Catch the prey

To count the tiger

 
By Nitin Sethi
Published: Sunday 07 June 2015

Catch the prey

-- (Credit: Krishna Prasad) The other authors are James D Nichols, N Samba Kumar, William A Link and James E Hines.
Why the paper? In the past four decades, the study of ecology has undergone a revolution. Gone are the days when the siting of an animal and crude population counts of certain species were enough to settle an ecological debate. Today animal ecologists strive for models that predict species numbers on the basis of certain parameters -- in the tiger's case its prey population, perhaps.

But such work is a logistical nightmare if the animal under study is a large one. For, data are required to be collected on a geographical scale that stretches far beyond the study area of a regular field biologist. The problem of accurate estimation runs high and lack of standardised techniques and methods render comparisons impractical. Such fear is particularly well-founded in India, where most branches of science do not systematically build upon already existing knowledge.

In this context the pnas paper, 'Tigers and their prey: predicting carnivore densities from prey abundance' assumes significance. It sets standards that Schaller would be proud to cite in the occasional lectures he delivers around the world. The study is a summation of eight years work spread over 11 ecologically-different forest sites across India. For Karanth, it could easily be called the culmination of the authoritative work he has carried out of his office in Bangalore, occasionally locking horns with India's forest bureaucracy over their technique of counting tiger populations and very often embroiling himself into heated arguments with numerous other interests. Fieldwork of enormous magnitude was undertaken: biologists walked a total distance of 6,820 kilometers over eight years at 11 sites detecting 8,061 clusters of prey species. 8,677 camera traps were laid down at these sites capturing photographs of 167 individual tigers. The aim: to use the data on prey densities to put together a mathematical model that predicts tiger population, and then see if the predictions are close to tiger population figures observed from the field. If the predictions have any semblance of accuracy, the model can be used to predict tiger densities across India and also firmly establish the fact that -- more than any other factor -- the depleting numbers of tigers are a direct result of fluctuations in prey populations, such as that of the baransigha or the chital.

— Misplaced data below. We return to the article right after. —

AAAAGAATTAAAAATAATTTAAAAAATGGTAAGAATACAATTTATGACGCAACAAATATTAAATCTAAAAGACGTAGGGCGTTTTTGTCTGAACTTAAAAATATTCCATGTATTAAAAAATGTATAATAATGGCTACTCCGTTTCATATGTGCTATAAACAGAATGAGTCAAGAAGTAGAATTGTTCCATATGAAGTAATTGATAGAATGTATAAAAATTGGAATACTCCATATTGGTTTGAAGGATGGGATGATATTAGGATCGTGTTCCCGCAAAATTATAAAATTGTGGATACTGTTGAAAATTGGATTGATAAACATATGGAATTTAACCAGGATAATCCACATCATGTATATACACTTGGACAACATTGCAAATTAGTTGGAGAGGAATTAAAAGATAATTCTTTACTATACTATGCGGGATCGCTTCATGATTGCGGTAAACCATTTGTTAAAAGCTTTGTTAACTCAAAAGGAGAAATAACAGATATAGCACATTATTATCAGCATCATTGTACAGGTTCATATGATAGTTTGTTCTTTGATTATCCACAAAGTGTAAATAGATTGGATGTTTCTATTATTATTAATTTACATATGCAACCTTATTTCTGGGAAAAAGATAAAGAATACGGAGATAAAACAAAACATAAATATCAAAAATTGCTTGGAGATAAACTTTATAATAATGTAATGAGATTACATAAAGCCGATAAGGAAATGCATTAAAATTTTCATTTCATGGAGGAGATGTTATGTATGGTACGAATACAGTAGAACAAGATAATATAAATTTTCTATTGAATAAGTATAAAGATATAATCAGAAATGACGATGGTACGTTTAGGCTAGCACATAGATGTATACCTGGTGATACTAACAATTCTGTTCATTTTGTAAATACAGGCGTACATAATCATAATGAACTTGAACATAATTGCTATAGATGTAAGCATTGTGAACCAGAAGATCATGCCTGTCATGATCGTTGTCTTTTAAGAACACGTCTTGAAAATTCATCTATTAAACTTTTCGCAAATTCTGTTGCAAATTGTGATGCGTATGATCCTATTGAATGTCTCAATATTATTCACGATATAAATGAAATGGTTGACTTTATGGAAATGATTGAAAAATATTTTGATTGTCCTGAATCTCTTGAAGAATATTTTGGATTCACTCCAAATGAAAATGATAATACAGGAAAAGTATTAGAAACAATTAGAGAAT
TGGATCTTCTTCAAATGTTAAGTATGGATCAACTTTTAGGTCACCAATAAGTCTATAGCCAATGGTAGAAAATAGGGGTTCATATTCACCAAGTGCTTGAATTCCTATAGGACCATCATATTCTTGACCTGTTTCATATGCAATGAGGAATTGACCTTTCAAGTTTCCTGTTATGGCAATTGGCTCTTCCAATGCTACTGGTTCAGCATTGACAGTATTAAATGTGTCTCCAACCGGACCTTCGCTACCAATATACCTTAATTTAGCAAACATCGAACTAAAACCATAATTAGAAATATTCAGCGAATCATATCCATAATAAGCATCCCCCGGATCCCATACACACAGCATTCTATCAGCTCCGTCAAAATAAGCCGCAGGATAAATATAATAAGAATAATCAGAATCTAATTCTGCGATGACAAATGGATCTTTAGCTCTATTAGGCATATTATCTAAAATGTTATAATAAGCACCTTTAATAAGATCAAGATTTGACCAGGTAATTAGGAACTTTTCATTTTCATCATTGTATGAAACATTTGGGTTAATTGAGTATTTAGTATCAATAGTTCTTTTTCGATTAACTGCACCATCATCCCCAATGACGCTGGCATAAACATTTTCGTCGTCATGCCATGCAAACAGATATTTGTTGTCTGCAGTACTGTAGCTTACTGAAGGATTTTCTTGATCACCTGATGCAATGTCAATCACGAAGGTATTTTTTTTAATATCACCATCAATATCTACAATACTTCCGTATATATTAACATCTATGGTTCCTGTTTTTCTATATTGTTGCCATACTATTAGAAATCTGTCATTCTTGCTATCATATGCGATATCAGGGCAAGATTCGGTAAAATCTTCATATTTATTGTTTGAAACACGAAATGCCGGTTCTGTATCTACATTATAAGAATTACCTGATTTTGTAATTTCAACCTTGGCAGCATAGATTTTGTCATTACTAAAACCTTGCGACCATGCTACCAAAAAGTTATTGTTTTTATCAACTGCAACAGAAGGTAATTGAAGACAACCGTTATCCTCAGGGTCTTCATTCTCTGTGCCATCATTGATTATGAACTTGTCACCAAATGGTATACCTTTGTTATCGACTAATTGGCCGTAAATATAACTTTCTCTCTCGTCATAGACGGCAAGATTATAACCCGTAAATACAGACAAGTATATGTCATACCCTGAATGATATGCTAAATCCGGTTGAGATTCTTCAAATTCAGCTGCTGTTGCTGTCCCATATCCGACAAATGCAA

see graph: The simple model
Taking a cue Earlier studies have already laid down some ground rules to help this work. For one, scientists know that the tiger is a socially-dominant species. It does compete with other carnivores for ecological niches. It shares habitat with the dhole (wild dog) and the leopard, and dominates them. Also, the tiger usually eats large ungulate species, leaving the smaller prey to the dhole and the leopard. A study done at Nagarahole sanctuary, Karnataka shows that the five ungulates (chital, sambar, gaur, muntjac and wild pig) together provide for 96.4 per cent of the food for the tiger. Also the dhole is a diurnal hunter while the tiger hunts at night as well, the leopard less so. Tigers remove about 10 per cent of ungulates every year; other predators kill another 5 per cent in any given protected area. Karanth and his associates predicted that on an average, the tiger kills about 50 ungulates annually.